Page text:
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Divorce Resources for Women

What You Need To Know About The Divorced Spouse Social Security Benefit

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A big part of divorce is figuring out the impact ending your
marriage will have on your finances. The obvious concerns are what it means for
your present lifestyle, but you can’t ignore the consequences on retirement. That
means understanding the Divorced Spouse Social Security benefit. There are lots
of rules and caveats for this benefit and it’s hard to remember them all …

Joining me for this Conversation is Leah Hadley from Great Lakes Financial Solutions. Leah
is a seasoned financial professional and is committed to helping her clients
make wise financial decisions before, during and after divorce. Leah as a free Divorce
Recovery: A Financial Guide To Moving On
available for download.

Listen in or keep reading to learn more.

What Is The Divorced Spouse Social Security Benefit?

In a nutshell, if your marriage lasted 10 years or longer,
you may be eligible to collect on your ex spouse’s social security record.

You might think this would set the stage for some arguments
in the divorce negotiations but another important fact to know is that your
spouse’s social security benefit is completely unaffected.

“In fact, your ex does not need to know that you’re
collecting on their record at all,” said Hadley. “You don’t need to contact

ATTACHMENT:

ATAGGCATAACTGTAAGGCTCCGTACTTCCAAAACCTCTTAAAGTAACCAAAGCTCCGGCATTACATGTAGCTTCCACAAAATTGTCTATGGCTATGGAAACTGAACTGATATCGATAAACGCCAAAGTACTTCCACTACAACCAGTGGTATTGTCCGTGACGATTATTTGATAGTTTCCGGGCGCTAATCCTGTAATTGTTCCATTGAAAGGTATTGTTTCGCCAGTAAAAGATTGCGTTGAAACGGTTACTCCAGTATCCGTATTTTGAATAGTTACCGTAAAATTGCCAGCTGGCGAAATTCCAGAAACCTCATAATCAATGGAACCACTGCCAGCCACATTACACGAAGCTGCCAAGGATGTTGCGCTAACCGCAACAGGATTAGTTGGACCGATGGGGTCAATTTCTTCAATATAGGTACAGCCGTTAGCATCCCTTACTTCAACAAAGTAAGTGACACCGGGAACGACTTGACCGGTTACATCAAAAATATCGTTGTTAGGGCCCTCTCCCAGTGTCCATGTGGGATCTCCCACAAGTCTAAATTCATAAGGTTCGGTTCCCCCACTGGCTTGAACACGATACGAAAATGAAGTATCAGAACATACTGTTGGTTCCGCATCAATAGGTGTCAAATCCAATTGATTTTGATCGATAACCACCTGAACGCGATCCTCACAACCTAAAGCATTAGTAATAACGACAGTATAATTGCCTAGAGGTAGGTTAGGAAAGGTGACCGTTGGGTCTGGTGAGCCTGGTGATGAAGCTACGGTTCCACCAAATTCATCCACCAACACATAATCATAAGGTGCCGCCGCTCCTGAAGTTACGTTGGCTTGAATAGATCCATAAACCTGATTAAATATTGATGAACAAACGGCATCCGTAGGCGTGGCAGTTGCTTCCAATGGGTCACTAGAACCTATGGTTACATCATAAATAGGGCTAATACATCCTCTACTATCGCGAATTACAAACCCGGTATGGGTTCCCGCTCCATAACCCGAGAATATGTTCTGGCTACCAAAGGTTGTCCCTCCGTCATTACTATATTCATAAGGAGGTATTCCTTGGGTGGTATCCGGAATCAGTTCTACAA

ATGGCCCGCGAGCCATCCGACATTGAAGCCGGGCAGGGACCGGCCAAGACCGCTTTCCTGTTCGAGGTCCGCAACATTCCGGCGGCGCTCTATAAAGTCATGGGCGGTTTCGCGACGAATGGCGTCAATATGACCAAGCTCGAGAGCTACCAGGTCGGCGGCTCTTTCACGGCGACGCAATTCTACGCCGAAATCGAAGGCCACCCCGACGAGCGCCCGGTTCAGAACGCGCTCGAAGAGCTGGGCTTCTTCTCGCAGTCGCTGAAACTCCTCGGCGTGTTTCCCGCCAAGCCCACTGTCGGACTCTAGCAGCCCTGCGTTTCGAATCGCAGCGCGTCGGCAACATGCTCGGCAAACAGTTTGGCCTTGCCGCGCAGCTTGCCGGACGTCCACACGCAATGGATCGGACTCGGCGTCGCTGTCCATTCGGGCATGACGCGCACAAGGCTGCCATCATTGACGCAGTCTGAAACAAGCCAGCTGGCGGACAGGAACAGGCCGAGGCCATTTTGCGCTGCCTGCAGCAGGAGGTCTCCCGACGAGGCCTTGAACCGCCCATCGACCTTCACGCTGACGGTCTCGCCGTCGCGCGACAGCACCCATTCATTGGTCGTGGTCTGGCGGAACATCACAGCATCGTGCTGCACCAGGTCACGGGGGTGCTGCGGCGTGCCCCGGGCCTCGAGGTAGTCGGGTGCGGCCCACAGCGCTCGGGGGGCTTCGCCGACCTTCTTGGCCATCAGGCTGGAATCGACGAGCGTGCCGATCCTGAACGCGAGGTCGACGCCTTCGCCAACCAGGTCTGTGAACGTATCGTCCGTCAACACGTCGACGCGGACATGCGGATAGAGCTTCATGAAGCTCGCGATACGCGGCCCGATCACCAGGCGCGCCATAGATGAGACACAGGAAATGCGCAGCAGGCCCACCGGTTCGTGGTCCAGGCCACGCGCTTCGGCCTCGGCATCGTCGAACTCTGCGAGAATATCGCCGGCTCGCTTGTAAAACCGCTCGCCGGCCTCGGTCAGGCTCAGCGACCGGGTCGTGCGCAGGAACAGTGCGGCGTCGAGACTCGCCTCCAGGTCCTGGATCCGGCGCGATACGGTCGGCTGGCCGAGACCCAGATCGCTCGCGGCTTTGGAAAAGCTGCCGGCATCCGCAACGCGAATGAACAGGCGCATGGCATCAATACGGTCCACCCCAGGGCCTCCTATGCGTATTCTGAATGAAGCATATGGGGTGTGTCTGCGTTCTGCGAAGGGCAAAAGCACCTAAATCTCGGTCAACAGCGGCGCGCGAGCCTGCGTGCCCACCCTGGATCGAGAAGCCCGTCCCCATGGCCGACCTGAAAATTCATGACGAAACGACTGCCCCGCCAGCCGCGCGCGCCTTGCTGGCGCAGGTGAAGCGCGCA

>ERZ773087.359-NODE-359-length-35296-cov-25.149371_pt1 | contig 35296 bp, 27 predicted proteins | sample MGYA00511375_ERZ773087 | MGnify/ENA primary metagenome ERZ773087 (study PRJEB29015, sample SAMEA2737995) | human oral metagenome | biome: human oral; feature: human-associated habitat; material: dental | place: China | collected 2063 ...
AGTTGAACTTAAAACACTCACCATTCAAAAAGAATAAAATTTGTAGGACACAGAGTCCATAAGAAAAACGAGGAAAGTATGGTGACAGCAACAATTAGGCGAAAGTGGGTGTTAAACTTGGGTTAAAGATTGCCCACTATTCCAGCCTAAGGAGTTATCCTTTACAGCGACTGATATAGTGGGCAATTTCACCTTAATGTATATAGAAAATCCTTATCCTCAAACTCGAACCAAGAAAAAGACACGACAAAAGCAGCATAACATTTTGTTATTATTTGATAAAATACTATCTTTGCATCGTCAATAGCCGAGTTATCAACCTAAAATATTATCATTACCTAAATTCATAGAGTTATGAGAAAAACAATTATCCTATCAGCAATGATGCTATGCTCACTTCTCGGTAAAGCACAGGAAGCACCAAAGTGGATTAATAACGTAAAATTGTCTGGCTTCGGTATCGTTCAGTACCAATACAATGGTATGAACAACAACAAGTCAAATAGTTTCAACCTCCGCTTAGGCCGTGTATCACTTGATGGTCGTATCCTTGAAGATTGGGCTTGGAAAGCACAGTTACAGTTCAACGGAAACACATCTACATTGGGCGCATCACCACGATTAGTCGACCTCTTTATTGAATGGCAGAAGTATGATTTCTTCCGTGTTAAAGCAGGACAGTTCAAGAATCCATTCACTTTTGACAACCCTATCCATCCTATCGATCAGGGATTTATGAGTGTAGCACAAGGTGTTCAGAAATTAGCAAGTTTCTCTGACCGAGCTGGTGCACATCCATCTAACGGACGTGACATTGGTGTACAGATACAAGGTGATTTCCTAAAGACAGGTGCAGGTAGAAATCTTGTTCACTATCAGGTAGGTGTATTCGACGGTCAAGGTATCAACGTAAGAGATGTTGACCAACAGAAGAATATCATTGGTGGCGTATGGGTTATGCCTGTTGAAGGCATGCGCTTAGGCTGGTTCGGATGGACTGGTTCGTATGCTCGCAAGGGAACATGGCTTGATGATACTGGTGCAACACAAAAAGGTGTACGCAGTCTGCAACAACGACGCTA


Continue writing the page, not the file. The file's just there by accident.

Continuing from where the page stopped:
them. You just work directly with the social security office to make it happen.”

Ten Years Is A Magic Number

The first hurdle you have to get over to qualify for the benefit
is that your marriage lasted for at least ten years.

“I’ve seen some cases where people were just a few months
shy of that 10-year mark,” said Hadley. “If they could have just extended out
even just the process a little bit longer, they would have been eligible for
the benefit.”

This is one reason to consider a legal separation instead of a divorce. A legal separation means you are still married (and not free to marry anyone else) and so that could help you over that 10-year hurdle.

Know Your Benefit

If you’re serious about understanding the financial impact of divorce, then you want numbers. That starts with pulling your own social security statement. It’s easy. Go to ssa.gov, create a login and then you can access your statement anytime.

It’s actually a good practice to access your statement every
year. Doing that will allow you to verify your earnings record and watch that
the SSA hasn’t made a mistake.

But it’s not just your statement you want. You want your
STBX’s as well. And in a perfect world, they would voluntarily share it with
you during the divorce negotiations. If they’re not willing to do that, you may
have to enlist some legal help.

How Much Is The Divorced Spouse Social Security Benefit?

The divorced spouse’s benefit is equal to half your spouse’s
benefit.

“You actually first claim your benefit and then Social
Security will be paying you the difference between the two,” said Hadley. “If
50 percent of your ex’s benefit is higher than yours, you would want to make
sure you claim both benefits.”

Unlike your own benefit, if you delay claiming the divorced
spouse benefit, there is no increase in the amount that is payable.

When Can You Claim?

Like so much else with Social Security, when you can claim
the divorced spouse benefit depends on several factors.

First, you have to be eligible to collect Social Security in
your own right which could be early retirement age of 62, could be standard retirement
age or even later. You also need to have been divorced for at least two years.

Then, your ex must also be eligible to collect.